The outdoor outhouse
Think of outdoor showers and backyard toilets and you’ll likely picture the pre-war Queenslander and red-dirt countryside. Before reliable plumbing and sparkling porcelain were available to the masses, the humble ‘outdoor dunny’ was an Australian icon: albeit one fraught with creepy crawlies and an unpleasant winter draught of two. The bathroom renovation is, in fact, one of the most challenging parts of any home makeover. Struggling with the littlest room in the house, fitting in the bath, basin and cupboards while leaving enough room to swing a towel is enough to send some folk into conniptions. That’s not to mention the waterproofing, tile choosing and lighting fitting, to boot!
Is it any wonder then, that some designers are re-embracing the ‘outdoor outhouse’ concept, and giving it a flourish of modern luxury? In an attempt to find communion between our modern lifestyles and the natural Australian landscape, the outdoor shower and bathroom is not only functional but rather indulgent. While freeing up room inside the house for a kitchen extension that you’ve been dreaming of, or an office space that you’re desperately in need of, removing the bathroom from the main building is a practical solution to many household space problems.
Getting ‘back to nature’ and enjoying the outdoors while you indulge in time to yourself in the shower or bathroom is also terrific way to relax. In fact, studies show that time spent outdoors directly relates to reduced stress and higher levels of happiness. If that’s not a reason to consider a bit of an outdoor bathroom renovation – we don’t know what is.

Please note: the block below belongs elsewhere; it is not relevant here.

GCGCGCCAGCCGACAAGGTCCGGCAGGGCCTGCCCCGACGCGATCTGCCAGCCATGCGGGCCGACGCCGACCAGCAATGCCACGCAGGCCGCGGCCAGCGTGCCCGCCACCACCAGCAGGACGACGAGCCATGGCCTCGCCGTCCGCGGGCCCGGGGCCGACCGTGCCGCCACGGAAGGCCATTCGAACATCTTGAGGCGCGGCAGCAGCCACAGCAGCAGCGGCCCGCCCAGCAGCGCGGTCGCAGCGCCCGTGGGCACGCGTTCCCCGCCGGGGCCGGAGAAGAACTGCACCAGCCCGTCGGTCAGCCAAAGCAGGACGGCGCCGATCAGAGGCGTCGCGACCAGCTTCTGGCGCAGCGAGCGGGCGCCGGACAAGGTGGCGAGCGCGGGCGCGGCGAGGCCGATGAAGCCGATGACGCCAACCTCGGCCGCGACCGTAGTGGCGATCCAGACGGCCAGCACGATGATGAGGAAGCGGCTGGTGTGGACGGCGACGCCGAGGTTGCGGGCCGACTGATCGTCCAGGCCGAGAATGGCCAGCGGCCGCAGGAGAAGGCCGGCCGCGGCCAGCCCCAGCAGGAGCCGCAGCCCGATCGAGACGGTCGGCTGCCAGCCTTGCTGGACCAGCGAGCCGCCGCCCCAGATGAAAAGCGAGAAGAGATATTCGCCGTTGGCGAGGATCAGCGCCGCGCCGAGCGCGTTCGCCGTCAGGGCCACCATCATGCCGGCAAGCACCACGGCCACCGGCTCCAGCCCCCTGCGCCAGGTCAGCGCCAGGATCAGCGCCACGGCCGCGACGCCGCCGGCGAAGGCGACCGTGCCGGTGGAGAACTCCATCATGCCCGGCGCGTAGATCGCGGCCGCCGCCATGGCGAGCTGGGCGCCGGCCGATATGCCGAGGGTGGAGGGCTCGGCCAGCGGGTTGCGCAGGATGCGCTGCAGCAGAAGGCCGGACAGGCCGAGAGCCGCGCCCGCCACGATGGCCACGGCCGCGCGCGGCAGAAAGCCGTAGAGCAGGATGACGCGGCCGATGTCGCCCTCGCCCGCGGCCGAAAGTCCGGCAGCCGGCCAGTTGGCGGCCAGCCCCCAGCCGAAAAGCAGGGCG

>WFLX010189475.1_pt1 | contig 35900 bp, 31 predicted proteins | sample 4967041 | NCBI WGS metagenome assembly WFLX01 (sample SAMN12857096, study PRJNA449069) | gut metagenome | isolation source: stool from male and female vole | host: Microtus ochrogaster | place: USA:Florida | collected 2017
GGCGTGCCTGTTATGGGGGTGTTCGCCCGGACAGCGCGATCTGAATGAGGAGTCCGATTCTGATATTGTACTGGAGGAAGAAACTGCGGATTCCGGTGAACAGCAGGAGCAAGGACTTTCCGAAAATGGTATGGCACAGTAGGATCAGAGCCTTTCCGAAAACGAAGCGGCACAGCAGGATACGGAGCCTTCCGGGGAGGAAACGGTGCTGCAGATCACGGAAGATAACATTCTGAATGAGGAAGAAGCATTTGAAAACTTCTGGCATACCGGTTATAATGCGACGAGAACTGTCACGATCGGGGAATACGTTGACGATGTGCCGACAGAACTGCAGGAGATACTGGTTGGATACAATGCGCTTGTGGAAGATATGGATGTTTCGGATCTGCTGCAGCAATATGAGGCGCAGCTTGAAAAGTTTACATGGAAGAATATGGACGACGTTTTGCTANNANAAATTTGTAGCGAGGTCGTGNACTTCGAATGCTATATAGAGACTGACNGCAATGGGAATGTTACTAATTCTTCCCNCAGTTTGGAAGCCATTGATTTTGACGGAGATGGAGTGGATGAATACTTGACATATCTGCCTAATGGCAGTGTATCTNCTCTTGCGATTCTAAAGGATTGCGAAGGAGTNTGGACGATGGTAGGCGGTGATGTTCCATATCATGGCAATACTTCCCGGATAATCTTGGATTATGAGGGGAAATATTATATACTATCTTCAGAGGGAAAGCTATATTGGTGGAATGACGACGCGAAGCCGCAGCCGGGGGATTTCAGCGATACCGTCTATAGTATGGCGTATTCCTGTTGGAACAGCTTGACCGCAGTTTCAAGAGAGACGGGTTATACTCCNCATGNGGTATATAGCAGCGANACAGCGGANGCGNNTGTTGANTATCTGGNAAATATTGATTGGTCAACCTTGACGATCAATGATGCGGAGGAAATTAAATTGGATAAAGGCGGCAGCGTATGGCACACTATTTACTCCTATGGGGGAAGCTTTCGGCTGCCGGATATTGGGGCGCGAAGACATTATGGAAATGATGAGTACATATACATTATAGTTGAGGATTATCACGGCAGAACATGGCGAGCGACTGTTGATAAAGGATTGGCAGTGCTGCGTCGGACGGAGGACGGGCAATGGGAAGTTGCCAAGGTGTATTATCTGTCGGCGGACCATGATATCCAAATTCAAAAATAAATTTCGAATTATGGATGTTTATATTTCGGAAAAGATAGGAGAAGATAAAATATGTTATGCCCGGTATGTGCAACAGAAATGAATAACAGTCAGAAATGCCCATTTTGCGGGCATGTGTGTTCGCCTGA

The tiny house movement
While you’re fantasising about your next bathroom renovation or kitchen refurbishment, you might consider another project which (unlike the bathroom and kitchen) is a DIY weekend-warrior’s dream. The tiny house movement has been making its way around the world for generations now, often as a solution to housing affordability issues or lack of land. These days however, the tiny house movement has an enthusiastic cult following, which is growing by the day.
Much like the Aussie dream of travelling the country in a caravan and parking up in whichever picturesque spot takes your fancy, the tiny house concept is all about minimalism, freedom and flexibility. Often built upon a trailer, with the ability to pick up and take off at a moment’s notice, these miniscule abodes are a far cry from the old pop-top camper. With a focus on intricate detail and skilful craftsmanship, tiny houses are a thing of beauty: capturing hearts and minds around the world and creating quite a dedicated community of devotees.
Incorporating bedroom space, bathroom, kitchen and even entertaining areas, these houses employ clever ideas in space-saving, to create small but perfectly formed works of art. Can’t afford that holiday home near the beach? For just a fraction of the cost, not to mention many hours of DIY heaven, the tiny house may just be the bespoke solution for you.